Gift charities seek joint approach

Stephen Cook

Charities that solicit 'beneficiary gifts' - often livestock or household items for the developing world - are meeting in a bid to develop a common approach to questions of transparency.

The Institute of Fundraising is attending the meetings because it is drawing up a section on beneficiary gifts for its code of practice on accountability and transparency.

Some charities that offer beneficiary gifts guarantee that the stated gift will definitely be made, but many include a proviso that the money might be used for related purposes or other aspects of their work.

The clarity and prominence of this small print has been one of the main topics of discussion among 18 representatives from a dozen charities who met last month and are due to meet again in June.

Some participants have argued that if people are asked to give a goat to an African family, for example, the money should be treated as restricted funds and used for no other purpose.

Others say it's reasonable to include a proviso that the specified purpose may not always be possible, in which case the money will go to a related purpose or the purpose for which it's most needed.

Vickie King, fundraising manager for Send a Cow, said ethical gifts were relatively new and each charity had a slightly different approach. "That's partly why we're having the meetings - to decide on best practice," she said.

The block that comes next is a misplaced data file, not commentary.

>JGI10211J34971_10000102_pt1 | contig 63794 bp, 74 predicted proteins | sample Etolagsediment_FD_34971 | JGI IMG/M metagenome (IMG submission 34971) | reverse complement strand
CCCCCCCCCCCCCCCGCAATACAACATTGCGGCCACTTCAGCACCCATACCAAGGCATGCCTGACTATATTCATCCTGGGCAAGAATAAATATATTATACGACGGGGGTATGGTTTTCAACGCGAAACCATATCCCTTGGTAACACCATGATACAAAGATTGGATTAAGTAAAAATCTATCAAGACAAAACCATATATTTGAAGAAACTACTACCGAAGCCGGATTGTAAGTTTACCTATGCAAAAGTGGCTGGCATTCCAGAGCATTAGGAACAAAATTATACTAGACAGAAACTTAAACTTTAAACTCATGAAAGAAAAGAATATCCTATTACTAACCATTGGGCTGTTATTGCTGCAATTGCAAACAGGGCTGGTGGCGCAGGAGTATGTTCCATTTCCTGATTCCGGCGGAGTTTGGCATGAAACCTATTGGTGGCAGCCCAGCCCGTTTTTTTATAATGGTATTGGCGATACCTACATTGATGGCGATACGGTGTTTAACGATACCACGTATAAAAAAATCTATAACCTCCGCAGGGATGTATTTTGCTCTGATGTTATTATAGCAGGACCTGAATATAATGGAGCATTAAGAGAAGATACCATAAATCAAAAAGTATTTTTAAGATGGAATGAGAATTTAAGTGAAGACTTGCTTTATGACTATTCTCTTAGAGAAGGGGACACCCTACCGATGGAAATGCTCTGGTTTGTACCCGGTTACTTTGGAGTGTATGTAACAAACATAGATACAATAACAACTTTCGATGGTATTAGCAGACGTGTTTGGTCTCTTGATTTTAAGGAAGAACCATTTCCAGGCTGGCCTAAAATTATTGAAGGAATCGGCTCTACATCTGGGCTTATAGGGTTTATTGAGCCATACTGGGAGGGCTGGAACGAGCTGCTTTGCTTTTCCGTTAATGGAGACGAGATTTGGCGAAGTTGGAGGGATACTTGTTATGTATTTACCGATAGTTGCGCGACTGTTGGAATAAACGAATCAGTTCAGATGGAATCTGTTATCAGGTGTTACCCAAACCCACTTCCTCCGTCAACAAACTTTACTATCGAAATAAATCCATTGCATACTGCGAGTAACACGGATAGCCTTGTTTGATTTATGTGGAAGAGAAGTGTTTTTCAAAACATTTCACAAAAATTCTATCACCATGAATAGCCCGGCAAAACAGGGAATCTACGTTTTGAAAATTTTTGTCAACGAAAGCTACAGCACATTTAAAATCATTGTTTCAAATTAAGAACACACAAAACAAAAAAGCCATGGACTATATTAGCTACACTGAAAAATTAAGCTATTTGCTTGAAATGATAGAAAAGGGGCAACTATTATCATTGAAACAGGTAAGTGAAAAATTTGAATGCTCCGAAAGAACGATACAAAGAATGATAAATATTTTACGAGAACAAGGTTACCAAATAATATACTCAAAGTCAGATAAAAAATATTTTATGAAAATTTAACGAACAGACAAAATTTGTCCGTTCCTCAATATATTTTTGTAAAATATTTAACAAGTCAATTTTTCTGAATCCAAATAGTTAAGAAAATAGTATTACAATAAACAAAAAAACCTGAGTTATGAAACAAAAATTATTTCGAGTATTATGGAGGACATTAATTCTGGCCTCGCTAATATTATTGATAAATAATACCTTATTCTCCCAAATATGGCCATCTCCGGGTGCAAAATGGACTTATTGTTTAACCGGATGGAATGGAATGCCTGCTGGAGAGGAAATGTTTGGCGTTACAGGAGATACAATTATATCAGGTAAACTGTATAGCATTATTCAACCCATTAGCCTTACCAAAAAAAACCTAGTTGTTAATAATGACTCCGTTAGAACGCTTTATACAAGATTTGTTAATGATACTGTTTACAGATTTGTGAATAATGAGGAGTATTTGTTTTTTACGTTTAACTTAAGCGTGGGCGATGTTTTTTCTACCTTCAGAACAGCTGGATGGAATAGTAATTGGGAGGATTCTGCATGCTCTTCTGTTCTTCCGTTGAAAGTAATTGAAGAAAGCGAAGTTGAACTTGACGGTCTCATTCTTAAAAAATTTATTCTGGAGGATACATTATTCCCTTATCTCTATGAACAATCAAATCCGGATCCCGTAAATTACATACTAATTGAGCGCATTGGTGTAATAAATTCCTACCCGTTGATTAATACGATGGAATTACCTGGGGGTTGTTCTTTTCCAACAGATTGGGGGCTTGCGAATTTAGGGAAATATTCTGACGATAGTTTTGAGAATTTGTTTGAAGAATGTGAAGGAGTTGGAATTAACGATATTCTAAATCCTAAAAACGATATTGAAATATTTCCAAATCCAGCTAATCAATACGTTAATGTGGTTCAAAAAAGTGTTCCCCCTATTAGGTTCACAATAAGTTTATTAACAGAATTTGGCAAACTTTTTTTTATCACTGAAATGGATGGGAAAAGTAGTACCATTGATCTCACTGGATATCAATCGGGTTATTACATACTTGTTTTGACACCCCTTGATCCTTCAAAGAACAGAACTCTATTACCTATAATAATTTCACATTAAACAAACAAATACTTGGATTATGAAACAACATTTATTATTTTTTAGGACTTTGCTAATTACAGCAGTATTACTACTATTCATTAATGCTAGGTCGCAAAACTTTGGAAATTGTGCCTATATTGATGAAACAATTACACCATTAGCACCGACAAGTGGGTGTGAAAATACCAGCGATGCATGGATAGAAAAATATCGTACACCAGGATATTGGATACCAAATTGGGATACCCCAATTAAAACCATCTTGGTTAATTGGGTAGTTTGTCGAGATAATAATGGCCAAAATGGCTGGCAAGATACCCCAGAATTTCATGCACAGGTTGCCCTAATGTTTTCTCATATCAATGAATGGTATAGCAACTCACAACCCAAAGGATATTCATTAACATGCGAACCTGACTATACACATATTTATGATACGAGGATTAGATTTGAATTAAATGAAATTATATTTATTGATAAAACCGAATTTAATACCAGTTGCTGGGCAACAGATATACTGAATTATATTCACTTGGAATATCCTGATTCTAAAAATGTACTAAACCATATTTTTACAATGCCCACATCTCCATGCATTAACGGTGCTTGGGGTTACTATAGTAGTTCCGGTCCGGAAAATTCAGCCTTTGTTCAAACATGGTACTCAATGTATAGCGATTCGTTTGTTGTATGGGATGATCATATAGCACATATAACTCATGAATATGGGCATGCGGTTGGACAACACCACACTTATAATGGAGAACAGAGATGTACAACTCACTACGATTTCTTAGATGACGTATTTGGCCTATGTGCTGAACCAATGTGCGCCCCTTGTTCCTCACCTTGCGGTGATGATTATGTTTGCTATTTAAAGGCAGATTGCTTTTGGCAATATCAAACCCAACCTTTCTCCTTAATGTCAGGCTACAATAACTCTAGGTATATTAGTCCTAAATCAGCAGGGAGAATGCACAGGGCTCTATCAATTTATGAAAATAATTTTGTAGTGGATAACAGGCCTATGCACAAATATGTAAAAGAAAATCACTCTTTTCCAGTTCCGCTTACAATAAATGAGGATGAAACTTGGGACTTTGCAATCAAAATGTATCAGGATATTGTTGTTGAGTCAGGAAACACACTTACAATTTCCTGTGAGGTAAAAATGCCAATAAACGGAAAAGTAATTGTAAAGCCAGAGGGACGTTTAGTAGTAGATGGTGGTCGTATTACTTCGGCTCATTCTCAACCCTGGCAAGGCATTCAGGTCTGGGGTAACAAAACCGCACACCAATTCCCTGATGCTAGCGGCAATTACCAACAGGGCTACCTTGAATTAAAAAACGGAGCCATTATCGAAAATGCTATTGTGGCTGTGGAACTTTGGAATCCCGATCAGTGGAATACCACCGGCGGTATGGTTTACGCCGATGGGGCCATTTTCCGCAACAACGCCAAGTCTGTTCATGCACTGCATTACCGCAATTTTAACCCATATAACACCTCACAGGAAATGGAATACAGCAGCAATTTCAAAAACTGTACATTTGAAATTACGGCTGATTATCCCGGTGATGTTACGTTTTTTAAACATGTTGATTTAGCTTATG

"We think the way we do it is good, but there is always room for improvement - we listen to what our donors say all the time."

Megan Pacey, director of policy and campaigns at the institute, said beneficiary giving had grown rapidly in recent years.

"The technique has been picked up by a large number of charities and in some cases they may be running before they can walk. Some are transparent and accountable and are leading good practice," she said. "I'm concerned that they all come up to that standard.

"It needs to be communicated as clearly as possible what the donations are used for, and it's emerging that there's a range of ways for that to happen. It's not a case of 'one size fits all'."

The institute's draft code of practice is due to be published next month for a 12-week public consultation.

KEY POINTS

- Charities that provide beneficiary gifts are meeting to develop a shared approach to transparency questions

- Not all charities offering such gifts guarantee that the stated gift will be made

- The meetings are being attended by the Institute of Fundraising, which is developing a section on beneficiary gifts in its code of practice on transparency.

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